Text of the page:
Journal Basic Info

  • Impact Factor: 1.995**
  • H-Index: 8
  • ISSN: 2474-1647
  • DOI: 10.25107/2474-1647
**Impact Factor calculated based on Google Scholar Citations. Please contact us for any more details.

Major Scope

  •  Obstetrics Surgery
  •  Ophthalmic Surgery
  •  Vascular Surgery
  •  Cardiovascular Surgery
  •  Oral and Maxillofacial Surgery
  •  Gynecological Surgery
  •  Pediatric Surgery
  •  Surgical Oncology


Citation: Clin Surg. 2022;7(1):3607.Research Article | Open Access

Delayed Gastrostomy Tube Insertion in Children: Identifying the Knowledge Gap among Pediatricians

Alomair S#, Alshehri A*#, Alzaby A, Altokhais T and Alfraih Y

Department of Surgery, College of Medicine, King Saud University, Riyadh, Saudi Arabia
#These authors contributed equally to this work

*Correspondance to: Abdullah Alshehri 

 PDF  Full Text DOI: 10.25107/2474-1647.3607


Background: Transitioning pediatric patients from short term Nasogastric Feeding Tube (NGT) to Gastrostomy Tube (GT) is not often guided by evidence. We have noticed significant delays in our patients before referral for GT insertion. We aimed to explore the practice of pediatricians toward GT in several hospitals and identify knowledge gaps that could explain such delay. Methods: A 14-item questionnaire was designed and distributed to pediatricians from five hospitals. The survey aimed to assess their knowledge of GT insertion along with its complications, care, referral patterns, and reasons for delayed referrals. Results: 106 participants completed the survey. 32 (30.2%) consultants, 10 (9.4%) specialists, and 64 (60.4%) trainees. When asked about referring a patient who is a candidate for GT, 69 (65.1%) of participants chose to refer to surgery. 94 (88.7%) thought GT improves patients’ quality of life, 103 (97.2%) believed GT helps patients to receive their caloric requirement. 18 (17%) felt they could comfortably explain the procedure to the parents, and 66 (62.3%) were aware of the common procedural complications. 75 (70.8%) stated parental resistance as the main reason of delaying referral. 49 (46.2%) were able to provide GT care and 85 (80.2%) would benefit from educational sessions about GTs. Conclusion: Our study is the first to identify gaps in knowledge and approach of participating pediatricians about GTs. This might explain the delay of transitioning patients from NGT to GT. We think addressing those gaps will likely improve parental interest and consequently patients’ access to GTs.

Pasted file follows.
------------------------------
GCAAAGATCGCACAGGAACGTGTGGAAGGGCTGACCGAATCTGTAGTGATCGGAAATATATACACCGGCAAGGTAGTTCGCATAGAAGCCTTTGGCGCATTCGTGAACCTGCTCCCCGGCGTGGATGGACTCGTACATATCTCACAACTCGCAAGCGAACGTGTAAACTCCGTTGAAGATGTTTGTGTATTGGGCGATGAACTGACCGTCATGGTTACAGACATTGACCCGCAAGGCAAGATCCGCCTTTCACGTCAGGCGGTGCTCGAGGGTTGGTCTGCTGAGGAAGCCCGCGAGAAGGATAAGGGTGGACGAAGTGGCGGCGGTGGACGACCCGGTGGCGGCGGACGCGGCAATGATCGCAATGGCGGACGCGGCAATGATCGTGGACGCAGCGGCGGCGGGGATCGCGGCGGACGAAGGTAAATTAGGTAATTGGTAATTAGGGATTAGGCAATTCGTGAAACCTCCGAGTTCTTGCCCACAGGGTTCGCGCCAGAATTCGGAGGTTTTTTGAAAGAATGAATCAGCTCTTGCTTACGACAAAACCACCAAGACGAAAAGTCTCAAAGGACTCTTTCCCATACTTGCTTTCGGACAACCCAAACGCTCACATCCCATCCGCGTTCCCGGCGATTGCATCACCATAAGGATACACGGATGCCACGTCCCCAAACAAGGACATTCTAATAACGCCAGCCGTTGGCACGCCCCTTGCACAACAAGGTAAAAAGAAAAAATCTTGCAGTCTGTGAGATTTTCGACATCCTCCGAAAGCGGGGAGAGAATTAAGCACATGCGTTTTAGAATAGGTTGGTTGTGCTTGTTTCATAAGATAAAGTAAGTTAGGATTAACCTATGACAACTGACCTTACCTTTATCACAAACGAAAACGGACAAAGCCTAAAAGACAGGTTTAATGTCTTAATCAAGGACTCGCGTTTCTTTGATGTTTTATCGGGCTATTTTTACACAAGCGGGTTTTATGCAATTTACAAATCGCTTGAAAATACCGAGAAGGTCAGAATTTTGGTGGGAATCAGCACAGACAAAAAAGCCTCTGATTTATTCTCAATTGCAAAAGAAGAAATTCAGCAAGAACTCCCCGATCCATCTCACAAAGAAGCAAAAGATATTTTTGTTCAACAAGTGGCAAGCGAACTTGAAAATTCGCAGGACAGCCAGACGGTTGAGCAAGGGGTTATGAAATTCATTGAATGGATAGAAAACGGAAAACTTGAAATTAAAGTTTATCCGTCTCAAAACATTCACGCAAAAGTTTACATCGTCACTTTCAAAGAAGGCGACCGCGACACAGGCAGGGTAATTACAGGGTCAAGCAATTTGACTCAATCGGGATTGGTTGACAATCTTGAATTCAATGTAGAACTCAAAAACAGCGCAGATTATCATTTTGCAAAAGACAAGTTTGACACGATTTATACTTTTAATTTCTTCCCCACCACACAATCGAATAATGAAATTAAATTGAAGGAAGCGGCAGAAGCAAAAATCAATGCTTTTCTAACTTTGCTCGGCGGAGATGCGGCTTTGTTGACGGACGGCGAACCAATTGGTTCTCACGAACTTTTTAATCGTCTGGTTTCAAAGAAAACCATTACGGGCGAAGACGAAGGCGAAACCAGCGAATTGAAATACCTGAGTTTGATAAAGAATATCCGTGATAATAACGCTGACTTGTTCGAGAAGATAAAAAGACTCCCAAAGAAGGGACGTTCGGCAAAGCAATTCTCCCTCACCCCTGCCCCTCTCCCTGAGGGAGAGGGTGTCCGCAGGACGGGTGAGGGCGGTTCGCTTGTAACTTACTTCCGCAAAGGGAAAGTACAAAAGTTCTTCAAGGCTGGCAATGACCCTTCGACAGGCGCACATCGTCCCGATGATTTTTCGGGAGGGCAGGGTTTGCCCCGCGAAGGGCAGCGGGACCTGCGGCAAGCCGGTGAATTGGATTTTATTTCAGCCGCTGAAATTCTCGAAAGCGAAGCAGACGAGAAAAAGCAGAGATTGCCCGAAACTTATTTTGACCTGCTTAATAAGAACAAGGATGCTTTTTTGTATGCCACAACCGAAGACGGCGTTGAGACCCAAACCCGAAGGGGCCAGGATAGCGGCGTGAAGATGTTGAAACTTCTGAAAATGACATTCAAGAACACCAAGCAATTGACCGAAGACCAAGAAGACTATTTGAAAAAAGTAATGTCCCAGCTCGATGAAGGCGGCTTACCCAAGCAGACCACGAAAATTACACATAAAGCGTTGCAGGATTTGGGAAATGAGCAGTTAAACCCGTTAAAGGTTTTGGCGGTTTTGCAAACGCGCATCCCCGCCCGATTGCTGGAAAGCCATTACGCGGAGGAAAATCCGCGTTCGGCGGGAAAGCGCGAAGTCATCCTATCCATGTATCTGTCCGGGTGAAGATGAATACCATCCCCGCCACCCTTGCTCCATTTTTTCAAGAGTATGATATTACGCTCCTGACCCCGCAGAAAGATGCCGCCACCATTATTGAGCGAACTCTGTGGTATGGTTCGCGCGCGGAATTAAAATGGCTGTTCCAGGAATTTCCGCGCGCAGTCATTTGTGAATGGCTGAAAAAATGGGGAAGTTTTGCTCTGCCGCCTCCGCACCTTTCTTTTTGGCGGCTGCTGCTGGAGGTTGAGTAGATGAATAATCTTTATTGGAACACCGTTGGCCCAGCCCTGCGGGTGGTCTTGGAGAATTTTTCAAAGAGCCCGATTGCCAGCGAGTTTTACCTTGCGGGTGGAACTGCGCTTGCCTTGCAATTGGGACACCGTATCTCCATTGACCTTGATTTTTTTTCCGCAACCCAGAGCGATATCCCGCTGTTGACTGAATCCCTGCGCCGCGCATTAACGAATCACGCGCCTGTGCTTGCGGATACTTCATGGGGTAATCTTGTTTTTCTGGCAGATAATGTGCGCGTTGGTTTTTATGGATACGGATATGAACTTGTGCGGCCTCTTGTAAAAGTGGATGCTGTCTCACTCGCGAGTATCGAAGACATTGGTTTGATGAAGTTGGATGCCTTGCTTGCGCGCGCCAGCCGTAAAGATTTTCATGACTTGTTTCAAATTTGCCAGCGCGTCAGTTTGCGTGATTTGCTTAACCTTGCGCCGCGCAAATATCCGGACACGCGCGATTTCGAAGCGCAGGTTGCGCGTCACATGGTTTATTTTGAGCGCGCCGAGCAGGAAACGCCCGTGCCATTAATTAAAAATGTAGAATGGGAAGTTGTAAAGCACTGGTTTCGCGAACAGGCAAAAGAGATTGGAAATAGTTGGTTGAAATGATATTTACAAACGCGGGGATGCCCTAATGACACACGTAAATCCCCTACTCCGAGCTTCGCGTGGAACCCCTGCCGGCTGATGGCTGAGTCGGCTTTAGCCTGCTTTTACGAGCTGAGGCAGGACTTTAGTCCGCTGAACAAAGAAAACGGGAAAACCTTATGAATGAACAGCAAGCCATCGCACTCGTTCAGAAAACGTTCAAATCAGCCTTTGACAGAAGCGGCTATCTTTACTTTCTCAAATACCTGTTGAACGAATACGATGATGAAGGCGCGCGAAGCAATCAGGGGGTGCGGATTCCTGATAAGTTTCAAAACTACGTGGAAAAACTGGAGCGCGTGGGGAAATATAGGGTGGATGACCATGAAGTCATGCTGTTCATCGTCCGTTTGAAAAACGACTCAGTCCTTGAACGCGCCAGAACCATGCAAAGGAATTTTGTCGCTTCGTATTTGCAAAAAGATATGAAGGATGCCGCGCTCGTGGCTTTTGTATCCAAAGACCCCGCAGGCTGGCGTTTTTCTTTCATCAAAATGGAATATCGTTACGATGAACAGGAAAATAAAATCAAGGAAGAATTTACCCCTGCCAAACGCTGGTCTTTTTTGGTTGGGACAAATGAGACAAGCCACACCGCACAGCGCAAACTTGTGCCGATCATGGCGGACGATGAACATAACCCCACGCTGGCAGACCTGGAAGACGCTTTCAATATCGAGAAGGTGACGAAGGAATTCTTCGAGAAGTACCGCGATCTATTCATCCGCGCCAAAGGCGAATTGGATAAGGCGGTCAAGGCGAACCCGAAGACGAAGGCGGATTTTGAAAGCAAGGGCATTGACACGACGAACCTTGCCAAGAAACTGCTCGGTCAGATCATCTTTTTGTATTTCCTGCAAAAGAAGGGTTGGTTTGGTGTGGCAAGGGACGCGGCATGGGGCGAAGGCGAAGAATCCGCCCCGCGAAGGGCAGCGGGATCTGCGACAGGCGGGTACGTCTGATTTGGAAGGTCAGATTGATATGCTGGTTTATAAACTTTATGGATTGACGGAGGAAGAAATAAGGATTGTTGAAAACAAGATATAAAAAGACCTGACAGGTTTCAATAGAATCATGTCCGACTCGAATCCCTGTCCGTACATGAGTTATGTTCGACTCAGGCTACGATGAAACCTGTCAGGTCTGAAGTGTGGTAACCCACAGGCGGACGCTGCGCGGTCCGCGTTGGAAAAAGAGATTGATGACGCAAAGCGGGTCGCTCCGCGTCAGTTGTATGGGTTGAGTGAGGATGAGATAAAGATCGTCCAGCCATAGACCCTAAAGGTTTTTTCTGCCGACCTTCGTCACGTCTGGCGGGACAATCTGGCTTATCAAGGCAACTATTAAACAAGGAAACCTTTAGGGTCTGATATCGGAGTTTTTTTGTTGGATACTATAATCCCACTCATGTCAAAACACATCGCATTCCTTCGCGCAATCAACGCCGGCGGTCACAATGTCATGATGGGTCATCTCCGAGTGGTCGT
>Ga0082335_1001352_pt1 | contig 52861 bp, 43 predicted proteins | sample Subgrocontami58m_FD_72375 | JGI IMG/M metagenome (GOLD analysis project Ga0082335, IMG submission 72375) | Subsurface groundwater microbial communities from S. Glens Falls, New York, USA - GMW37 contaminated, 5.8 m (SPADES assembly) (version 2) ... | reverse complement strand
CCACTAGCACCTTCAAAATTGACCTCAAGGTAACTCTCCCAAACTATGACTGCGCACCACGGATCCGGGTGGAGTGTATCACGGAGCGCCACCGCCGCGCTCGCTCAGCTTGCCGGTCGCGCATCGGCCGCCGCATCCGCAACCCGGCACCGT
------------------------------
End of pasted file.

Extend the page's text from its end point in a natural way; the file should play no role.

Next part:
Cite the article

Alomair S, Alshehri A, Alzaby A, Altokhais T, Alfraih Y. Delayed Gastrostomy Tube Insertion in Children: Identifying the Knowledge Gap among Pediatricians. Clin Surg. 2022; 7: 3607.

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